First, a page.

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A Defence of Cosmetics

NAY but it is useless to protest. Artifice must queen it once
more in the town, and so, if there be any whose hearts chafe
at her return, let them not say, “We have come into evil times,”
and be all for resistance, reformation or angry cavilling. For did
the king’s sceptre send the sea retrograde, or the wand of the
sorcerer avail to turn the sun from its old course ? And what
man or what number of men ever stayed that reiterated process by
which the cities of this world grow, are very strong, fail and grow
again ? Indeed, indeed, there is charm in every period, and only
fools and flutterpates do not seek reverently for what is charming
in their own day. No martyrdom, however fine, nor satire, how
ever splendidly bitter, has changed by a little tittle the known
tendency of things. It is the times that can perfect us, not we
the times, and so let all of us wisely acquiesce. Like the little
wired marionettes, let us acquiesce in the dance.

For behold ! The Victorian era comes to its end and the day
of sancta simplicitas is quite ended. The old signs are here and
the portents to warn the seer of life that we are ripe for a new
epoch of artifice. Are not men rattling the dice-box and ladies
dipping their fingers in the rouge-pots ? At Rome, in the keenest
time of her degringolade, when there was gambling even in the holy


                        A Defence of Cosmetics
temples, great ladies (does not Lucian tell us ?) did not scruple to
squander all they had upon unguents from Arabia. Nero’s mistress
and unhappy wife, Poppaea, of shameful memory, had in her travel
ling retinue fifteen -or, as some say, fifty- she-asses, for the sake
of their milk, that was thought an incomparable guard against
cosmetics with poison in them. Last century, too, when life was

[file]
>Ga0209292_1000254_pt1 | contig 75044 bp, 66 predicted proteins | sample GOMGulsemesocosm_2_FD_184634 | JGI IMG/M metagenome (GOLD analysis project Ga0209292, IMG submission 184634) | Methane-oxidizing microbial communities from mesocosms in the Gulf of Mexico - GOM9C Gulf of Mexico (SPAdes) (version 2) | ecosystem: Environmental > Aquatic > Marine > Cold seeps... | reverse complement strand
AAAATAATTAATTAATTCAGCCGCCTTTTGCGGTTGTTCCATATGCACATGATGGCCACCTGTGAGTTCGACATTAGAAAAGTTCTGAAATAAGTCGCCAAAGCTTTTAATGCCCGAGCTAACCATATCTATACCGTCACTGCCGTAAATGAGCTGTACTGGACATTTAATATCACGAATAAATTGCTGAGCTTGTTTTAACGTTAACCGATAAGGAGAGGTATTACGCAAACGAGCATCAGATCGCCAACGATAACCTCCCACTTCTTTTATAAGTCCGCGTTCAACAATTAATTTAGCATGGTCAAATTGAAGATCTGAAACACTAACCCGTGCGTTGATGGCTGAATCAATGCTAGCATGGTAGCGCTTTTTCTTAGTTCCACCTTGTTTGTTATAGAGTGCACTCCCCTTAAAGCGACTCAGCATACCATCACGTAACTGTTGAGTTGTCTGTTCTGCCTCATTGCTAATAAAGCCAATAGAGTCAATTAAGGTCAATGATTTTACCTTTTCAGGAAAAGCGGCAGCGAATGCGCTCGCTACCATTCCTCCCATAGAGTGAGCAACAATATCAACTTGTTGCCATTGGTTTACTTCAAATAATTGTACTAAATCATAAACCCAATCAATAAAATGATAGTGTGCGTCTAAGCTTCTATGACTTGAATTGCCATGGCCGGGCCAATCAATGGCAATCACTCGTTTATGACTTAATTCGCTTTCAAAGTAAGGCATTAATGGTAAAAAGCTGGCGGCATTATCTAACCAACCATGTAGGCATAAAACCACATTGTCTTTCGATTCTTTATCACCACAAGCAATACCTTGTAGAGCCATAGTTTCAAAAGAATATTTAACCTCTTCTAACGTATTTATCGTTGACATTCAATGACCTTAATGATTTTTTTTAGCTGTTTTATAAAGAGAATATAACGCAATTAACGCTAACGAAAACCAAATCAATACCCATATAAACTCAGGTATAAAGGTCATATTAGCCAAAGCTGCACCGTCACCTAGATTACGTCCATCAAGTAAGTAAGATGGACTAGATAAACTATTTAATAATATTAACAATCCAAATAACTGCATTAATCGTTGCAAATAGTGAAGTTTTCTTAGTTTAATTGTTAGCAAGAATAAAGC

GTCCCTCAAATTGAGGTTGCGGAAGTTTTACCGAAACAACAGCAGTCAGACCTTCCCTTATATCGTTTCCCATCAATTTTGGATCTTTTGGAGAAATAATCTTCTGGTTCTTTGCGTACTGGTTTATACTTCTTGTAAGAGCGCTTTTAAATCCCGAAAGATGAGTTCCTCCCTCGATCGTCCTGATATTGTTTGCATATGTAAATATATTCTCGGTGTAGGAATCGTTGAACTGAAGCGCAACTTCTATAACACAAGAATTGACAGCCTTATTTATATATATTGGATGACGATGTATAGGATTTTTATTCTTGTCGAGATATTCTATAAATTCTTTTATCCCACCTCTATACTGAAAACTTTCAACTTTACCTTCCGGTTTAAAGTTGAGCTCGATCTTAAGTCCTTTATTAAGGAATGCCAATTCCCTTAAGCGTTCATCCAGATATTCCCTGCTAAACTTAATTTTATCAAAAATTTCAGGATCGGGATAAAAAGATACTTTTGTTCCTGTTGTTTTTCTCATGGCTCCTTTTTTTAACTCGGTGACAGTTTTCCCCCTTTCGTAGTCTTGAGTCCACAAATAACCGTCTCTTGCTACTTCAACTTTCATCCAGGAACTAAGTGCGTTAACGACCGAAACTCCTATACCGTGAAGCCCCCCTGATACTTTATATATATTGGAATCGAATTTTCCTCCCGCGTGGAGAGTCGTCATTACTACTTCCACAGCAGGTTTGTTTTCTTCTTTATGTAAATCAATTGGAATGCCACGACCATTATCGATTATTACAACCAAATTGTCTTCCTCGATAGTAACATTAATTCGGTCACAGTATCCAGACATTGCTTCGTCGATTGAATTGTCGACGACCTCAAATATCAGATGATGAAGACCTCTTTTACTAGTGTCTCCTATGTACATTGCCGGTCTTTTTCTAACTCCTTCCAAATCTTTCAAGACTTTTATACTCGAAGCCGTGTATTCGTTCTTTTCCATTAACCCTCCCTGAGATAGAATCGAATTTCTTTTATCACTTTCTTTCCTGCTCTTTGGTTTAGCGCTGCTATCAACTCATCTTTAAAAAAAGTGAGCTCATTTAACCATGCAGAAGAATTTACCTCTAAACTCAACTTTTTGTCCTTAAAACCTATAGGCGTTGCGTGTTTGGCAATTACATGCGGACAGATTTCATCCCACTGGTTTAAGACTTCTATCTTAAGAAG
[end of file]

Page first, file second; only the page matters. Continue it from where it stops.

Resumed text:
lived by candle-light, and ethics was but etiquette, and even art a
question of punctilio, women, we know, gave the best hours of the
day to the crafty farding of their faces and the towering of their
coiffures. And men, throwing passion into the wine-bowl to sink
or swim, turned out thought to browse upon the green cloth.
Cannot we even now in our fancy see them, those silent exquisites
round the long table at Brooks , masked, all of them, “lest the
countenance should betray feeling,” in quinze masks, through
whose eyelets they sat peeping, peeping, while macao brought them
riches or ruin ? We can see them, those silent rascals, sitting there
with their cards and their rouleaux and their wooden money-
bowls, long after the dawn had crept up St. James and pressed its
haggard face against the window of the little club. Yes, we can
raise their ghosts—and, more, we can see manywhere a devotion
to hazard fully as meek as theirs. In England there has been a
wonderful revival of cards. Roulette may rival dead faro in the
tale of her devotees. Her wheel is spinning busily in every house
and ere long it may be that tender parents will be writing to
complain of the compulsory baccarat in our public school.

In fact, we are all gamblers once more, but our gambling is on
a finer scale than ever it was. We fly from the card-room to the
heath, and from the heath to the City, and from the City to the
coast of the Mediterranean. And just as no one seriously en-
courages the clergy in its frantic efforts to lay the spirit of chance,
that has thus resurged among us, so no longer are many faces set


                        By Max Beerbohm
against that other great sign of a more complicated life, the love
for cosmetics. No longer is a lady of fashion blamed if, to escape
the outrageous persecution of time, she fly for sanctuary to the
toilet-table ; and if a damosel, prying in her mirror, be sure that
with brush and pigment she can trick herself into more charm, we
are not angry. Indeed, why should we ever have been ? Surely
it is laudable, this wish to make fair the ugly and overtop fairness,
and no wonder that within the last five years the trade of the
makers of cosmetics has increased immoderately—twentyfold, so
one of these makers has said to me. We need but walk down
any modish street and peer into the little broughams that flit
past, or (in Thackeray’s phrase) under the bonnet of any woman
we meet, to see over how wide a kingdom rouge reigns. We
men, who, from Juvenal down to that discourteous painter of
whom Lord Chesterfield tells us, have especially shown a dislike of